Neither rents nor cap rates are particularly moving in the right direction for office owners.
Global office demand could drop by between 10 and 20 percent in the long run as companies continue to grapple with the implications of hybrid work, Barclays analyst Lea Overby told CNBC this week.
The sector has held up so well (relatively speaking) thus far because of overwhelmingly long lease terms. But “if a tenant was deciding to downsize after COVID, really now would be probably the first time they could start thinking about getting out of these leases,” Overby told CNBC.
Noting that “technology has really come a long way” over the last two years, she added that “it makes it quite feasible that companies that want to trim costs, that they may look toward more hybrid working going forward.”
Generally, office tenants in today’s shifting marketplace are looking for high quality properties—think Class A properties in good locations. That includes most of the portfolios of large publicly traded REITs, who also tend to have the cash needed to make upgrades sufficient to entice and retain tenants. Older office buildings and those in less desirable locales, conversely may have a tougher time hanging onto tenants.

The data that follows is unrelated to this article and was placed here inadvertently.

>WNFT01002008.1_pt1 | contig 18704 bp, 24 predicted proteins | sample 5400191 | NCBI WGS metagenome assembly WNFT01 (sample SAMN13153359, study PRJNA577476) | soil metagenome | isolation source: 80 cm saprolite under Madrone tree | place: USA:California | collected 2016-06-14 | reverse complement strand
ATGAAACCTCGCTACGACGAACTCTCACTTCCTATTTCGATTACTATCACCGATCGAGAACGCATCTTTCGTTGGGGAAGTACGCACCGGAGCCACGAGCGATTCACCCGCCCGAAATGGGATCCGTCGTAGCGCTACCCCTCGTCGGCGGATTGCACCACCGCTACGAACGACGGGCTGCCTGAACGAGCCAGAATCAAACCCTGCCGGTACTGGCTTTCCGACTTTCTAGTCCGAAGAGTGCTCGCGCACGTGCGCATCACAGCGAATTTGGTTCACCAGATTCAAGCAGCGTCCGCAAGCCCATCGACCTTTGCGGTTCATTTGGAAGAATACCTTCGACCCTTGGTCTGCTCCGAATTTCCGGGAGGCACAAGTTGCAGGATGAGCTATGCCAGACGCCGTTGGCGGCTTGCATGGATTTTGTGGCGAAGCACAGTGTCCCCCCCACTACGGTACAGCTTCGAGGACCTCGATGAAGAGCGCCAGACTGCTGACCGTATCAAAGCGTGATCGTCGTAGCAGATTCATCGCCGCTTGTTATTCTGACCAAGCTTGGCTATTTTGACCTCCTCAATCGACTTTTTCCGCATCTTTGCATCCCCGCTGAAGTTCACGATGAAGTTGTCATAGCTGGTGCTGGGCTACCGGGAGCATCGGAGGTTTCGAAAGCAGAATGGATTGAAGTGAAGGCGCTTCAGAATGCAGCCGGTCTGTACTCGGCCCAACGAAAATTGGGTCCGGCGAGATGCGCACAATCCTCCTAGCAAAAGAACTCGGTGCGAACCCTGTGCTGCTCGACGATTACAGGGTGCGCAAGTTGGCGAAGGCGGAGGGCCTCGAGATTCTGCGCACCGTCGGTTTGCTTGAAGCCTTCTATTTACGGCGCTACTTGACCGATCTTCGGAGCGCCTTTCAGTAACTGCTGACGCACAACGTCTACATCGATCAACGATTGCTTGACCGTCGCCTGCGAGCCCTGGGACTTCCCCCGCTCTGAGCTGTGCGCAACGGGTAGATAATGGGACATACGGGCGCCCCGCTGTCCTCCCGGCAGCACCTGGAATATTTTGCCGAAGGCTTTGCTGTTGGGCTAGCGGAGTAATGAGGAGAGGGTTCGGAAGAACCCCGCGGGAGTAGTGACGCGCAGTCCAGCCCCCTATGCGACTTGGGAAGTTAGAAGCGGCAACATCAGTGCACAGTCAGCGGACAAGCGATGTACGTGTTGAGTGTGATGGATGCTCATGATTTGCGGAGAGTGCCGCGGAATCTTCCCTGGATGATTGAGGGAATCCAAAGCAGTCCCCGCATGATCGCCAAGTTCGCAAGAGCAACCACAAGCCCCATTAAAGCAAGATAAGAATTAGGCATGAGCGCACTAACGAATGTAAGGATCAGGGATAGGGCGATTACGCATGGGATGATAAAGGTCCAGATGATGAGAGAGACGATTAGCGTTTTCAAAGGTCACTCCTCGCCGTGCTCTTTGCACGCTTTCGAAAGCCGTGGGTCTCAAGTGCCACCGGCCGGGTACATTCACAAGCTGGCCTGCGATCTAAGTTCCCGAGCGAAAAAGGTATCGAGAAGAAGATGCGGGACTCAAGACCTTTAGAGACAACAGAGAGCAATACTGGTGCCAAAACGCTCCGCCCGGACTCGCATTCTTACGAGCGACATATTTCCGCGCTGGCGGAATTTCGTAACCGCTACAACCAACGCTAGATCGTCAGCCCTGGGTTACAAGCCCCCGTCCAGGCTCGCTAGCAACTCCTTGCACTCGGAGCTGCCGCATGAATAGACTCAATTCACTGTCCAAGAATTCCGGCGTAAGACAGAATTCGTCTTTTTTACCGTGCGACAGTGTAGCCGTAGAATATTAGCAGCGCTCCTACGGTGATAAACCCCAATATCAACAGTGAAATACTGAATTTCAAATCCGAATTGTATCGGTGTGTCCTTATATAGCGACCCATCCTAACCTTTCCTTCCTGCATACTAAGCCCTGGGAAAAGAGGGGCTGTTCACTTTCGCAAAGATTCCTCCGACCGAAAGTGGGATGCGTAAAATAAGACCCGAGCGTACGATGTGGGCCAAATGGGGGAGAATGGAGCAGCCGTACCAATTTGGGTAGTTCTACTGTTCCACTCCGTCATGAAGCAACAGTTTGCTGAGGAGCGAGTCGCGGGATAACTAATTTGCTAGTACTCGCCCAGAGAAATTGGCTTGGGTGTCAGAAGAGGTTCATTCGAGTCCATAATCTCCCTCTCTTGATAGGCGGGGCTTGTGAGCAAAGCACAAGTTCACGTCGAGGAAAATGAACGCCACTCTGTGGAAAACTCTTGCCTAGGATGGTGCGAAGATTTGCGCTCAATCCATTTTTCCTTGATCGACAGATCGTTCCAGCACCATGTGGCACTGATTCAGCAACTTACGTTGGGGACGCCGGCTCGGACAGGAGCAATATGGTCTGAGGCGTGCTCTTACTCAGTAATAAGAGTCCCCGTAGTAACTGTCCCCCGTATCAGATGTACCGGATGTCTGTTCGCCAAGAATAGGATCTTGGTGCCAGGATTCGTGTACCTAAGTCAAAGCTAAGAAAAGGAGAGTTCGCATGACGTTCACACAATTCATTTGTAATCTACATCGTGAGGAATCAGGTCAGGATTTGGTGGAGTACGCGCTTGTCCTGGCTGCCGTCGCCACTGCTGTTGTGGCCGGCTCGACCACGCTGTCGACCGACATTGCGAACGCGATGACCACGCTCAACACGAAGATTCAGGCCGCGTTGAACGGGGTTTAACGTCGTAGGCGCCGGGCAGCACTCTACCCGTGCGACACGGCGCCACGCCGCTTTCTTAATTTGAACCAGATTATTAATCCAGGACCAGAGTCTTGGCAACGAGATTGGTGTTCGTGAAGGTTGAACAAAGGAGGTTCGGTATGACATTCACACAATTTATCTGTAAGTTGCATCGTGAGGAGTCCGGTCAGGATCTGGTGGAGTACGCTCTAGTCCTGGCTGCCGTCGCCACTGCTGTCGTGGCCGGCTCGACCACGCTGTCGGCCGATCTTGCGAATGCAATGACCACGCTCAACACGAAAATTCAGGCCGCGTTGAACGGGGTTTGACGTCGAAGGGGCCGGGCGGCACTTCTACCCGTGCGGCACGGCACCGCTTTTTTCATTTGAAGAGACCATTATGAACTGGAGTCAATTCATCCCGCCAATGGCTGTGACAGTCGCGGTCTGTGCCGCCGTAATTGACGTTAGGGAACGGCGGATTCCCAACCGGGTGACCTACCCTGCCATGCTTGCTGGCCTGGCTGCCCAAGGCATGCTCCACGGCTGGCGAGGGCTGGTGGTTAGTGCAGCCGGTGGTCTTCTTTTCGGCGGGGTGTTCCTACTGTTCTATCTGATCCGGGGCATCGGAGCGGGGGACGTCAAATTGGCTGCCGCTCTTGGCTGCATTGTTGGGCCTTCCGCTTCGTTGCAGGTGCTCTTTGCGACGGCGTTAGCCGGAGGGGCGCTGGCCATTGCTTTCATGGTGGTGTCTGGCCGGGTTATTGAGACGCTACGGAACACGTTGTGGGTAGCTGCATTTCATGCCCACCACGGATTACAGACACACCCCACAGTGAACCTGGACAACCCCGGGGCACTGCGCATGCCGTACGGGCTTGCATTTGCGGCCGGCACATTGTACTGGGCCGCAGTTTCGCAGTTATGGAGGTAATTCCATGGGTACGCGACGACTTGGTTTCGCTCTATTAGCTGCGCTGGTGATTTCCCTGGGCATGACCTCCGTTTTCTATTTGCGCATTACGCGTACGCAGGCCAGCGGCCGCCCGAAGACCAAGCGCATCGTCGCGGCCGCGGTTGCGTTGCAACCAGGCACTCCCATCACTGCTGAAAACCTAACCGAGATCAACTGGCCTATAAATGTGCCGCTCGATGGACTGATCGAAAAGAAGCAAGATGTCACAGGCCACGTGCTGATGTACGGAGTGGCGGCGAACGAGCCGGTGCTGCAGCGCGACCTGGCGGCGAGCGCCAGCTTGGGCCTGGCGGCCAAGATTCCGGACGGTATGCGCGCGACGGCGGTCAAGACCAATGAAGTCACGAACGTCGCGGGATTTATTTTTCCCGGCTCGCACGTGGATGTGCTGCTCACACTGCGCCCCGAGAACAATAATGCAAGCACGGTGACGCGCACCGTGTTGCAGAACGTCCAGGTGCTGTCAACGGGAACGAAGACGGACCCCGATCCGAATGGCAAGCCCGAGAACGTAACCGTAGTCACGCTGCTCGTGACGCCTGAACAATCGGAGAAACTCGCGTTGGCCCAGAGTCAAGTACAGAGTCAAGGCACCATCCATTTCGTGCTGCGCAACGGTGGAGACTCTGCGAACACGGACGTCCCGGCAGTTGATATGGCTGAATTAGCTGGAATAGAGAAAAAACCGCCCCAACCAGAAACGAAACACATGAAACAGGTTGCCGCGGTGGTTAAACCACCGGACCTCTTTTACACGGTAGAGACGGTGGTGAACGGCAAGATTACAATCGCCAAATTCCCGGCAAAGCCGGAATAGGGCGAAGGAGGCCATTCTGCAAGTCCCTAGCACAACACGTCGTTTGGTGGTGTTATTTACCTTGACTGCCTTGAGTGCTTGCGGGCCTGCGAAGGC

“We’re less concerned about the public office REITs than we are more in the one off ownership properties,” Overby said.
And while many still believe CRE is a good inflation hedge, “really that only works when supply and demand dynamics are in balance,” she told CNBC. “For this it would be very difficult for office owners to push rents given the high levels of vacancy that are out there.”
That doesn’t bode well for office investment sales pricing.
“Valuation will depend on both the rent and cap rates. Neither are particularly moving in the right direction for office owners,” she noted. “The best case scenario is that office prices will be flat.”